• Tender Example: Cleaning Services.
    • Tender example: Once-off supply (with NO Functionality requirements)
    • Tender example: Once-off supply (WITH Functionality requirements)
    • Tender Example: NEC3 term contract

    ….. More info

One of the most important parts of any tender is pricing.

All tender documents will tell you that it is not necessarily the lowest bid that will win the tender but that there are also other factors that influence the final decision.  This might be true but be assured that you will lose more tenders than you will win if you have the highest price.  Make sure to price your tender correct.

Dealing with the Standard Bidding Document 3 (SBD 3.1, 3.2 and 3.3), which is the pricing document, can be hair-raising.  In these documents they talk about firm prices, non-firm prices, professional service providers, exchange rates and lots more confusing matters.  There are three SBD 3 documents namely the:

  • SBD 3.1 for firm prices
  • SBD 3.2 for non-firm prices
  • SBD 3.3 for professional service providers.

Many people ask the question – how must we work out our tender price?  There is no straightforward answer because every tender is different.  The fact is that a tender for the supply of furniture will have a different pricing structure than a tender for the supply of food for a government function thus providing individual pricing techniques would be exceedingly difficult.

In general, there are a couple of points that must be considered when you calculate your price.  These include:

  • Be precise; when your product that you supply is R10-26 then state it in the tender document as R10-26 and not as R10-00 or even R11-00. Depending on the size of the tender, these minor differences can amount to substantial amounts that can be lost or influence the success of your tender.
  • Ensure that you take all your costs into consideration; double check your pricing – something small left out can come back and bite you later.
  • Always remember to add Value Added Tax (VAT) at 15% to your price. The tender committees want to see the purchase price.  They do not want to sit with a calculator and calculate what your price is supposed to be when VAT is included.  Most tenders state that the price must include VAT.
  • Try and quote firm prices, even if the tender duration is more than 12 months. Tender committees are hesitant for non-firm prices.

If you apply these points above, your pricing will be less of a challenge.

Another piece of advice is to draw up your own pricing schedule and to refer back to your own pricing schedule on the SBD 3 document, because every supply is unique and to try and fit your pricing into the SBD 3 forms is usually not possible.  You will find that almost all bidders do this.  Your tender would not be judged as non-responsive by using a separate pricing schedule.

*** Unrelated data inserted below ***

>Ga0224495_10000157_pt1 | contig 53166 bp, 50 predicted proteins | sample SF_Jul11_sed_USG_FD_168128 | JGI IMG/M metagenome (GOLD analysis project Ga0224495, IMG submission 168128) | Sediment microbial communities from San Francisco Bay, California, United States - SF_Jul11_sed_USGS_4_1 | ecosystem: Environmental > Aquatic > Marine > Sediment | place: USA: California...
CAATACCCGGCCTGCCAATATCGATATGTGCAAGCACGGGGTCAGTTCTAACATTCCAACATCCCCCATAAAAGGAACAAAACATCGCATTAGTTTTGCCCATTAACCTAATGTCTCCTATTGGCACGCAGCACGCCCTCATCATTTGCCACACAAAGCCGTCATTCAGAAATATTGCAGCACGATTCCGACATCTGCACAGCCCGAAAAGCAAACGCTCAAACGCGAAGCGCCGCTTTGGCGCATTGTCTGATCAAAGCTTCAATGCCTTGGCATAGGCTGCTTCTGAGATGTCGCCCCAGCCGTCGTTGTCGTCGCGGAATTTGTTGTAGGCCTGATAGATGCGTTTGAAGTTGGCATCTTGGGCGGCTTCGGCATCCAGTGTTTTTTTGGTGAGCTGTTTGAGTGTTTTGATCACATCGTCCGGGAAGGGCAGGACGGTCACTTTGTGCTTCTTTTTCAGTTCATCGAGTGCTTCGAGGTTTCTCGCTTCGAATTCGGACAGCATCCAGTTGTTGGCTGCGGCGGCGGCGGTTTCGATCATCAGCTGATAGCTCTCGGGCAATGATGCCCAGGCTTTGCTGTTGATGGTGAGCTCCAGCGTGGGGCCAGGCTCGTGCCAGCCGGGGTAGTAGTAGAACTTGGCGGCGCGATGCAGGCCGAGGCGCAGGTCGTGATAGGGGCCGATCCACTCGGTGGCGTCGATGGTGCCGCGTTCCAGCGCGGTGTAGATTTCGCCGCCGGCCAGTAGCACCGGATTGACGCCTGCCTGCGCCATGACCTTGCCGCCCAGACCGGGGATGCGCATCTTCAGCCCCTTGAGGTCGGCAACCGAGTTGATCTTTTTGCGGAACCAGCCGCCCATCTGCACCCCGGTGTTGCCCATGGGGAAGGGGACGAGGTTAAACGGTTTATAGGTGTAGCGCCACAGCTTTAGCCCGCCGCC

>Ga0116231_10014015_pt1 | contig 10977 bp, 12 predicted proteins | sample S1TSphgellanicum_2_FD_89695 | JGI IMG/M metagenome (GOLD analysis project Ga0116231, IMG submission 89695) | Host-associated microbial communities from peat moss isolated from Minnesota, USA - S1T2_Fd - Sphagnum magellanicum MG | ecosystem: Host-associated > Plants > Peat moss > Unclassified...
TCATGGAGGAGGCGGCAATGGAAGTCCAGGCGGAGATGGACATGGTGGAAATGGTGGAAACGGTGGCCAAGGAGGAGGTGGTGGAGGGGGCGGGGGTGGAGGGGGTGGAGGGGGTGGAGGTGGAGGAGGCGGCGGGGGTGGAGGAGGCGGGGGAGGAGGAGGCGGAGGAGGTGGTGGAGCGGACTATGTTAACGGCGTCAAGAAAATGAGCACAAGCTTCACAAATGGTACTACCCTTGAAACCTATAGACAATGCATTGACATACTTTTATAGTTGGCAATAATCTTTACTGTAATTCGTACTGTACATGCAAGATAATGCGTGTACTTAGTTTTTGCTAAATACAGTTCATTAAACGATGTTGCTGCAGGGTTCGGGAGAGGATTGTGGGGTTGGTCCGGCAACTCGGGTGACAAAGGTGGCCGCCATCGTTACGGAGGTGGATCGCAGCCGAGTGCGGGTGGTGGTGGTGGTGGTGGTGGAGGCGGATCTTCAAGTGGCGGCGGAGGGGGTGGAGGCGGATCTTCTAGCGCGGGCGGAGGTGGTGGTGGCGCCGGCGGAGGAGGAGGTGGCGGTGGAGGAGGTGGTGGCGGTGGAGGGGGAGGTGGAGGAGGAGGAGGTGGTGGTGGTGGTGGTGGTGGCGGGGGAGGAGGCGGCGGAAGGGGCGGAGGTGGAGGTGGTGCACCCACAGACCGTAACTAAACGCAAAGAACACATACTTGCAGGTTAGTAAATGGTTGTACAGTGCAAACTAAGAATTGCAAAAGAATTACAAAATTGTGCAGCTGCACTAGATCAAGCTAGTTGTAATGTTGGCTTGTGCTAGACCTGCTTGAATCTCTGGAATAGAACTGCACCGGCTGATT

To learn more about this and many other tender conditions attend our “Become a Tender Expert” 2-Day workshops and webinars. You can book online at https://howtotender.co.za/workshops/. Contact us at info@howtotender.co.za should you require more information. 

Remember:  We have various manuals and guides to assist you in the process of completing your tender documents.

  • The Tender Manual is a comprehensive, step by step guide how to respond to a South African Tender. It includes examples of completed SBD forms.
  • The Local Content Instruction Manual – completing Standard Bidding Document (SBD) 6.2 and Annexures C, D & E
  • The SBD Manual: Examples of completed Standard Bidding Documents.
  • Joint Venture (JV) agreement template
  • Tender 101: A beginner’s guide to tenders.
  • Tender Example: Cleaning Services.
  • Tender example: Once-off supply (with NO Functionality requirements)
  • Tender example: Once-off supply (WITH Functionality requirements)
  • Tender Example: NEC3 term contract

….. More info

Preferential Procurement Regulations and Functionality

The tender processes in South Africa are governed by:

  • The Preferential Procurement Policy Framework Act.
  • Preferential Procurement Regulations, 2017.
  • National Treasury’s Supply Chain Regulations.
  • General Procurement Guidelines.

 

According to these Acts and Regulations, Competitive Bids – as tenders are legally called in South Africa – are measured on Functionality.

The Functionality test evaluate bidders on various aspects of the contract to establish if the bidder has the capabilities to execute the contract or not.  If an Enterprise’s tender response does not pass the Functionality test, it cannot be measured on Price and B-BBEE.   Enterprises that respond to tenders must ensure that they will pass the Functionality test to advance.

During the functionality test the bidder must score a set minimum number of points out of 100.After the Preferential Procurement Regulations 2017, and specifically paragraph three, were implemented it makes tenders much more transparent.  Previously it had been a struggle to determine how many points one can score on specific functionality criteria.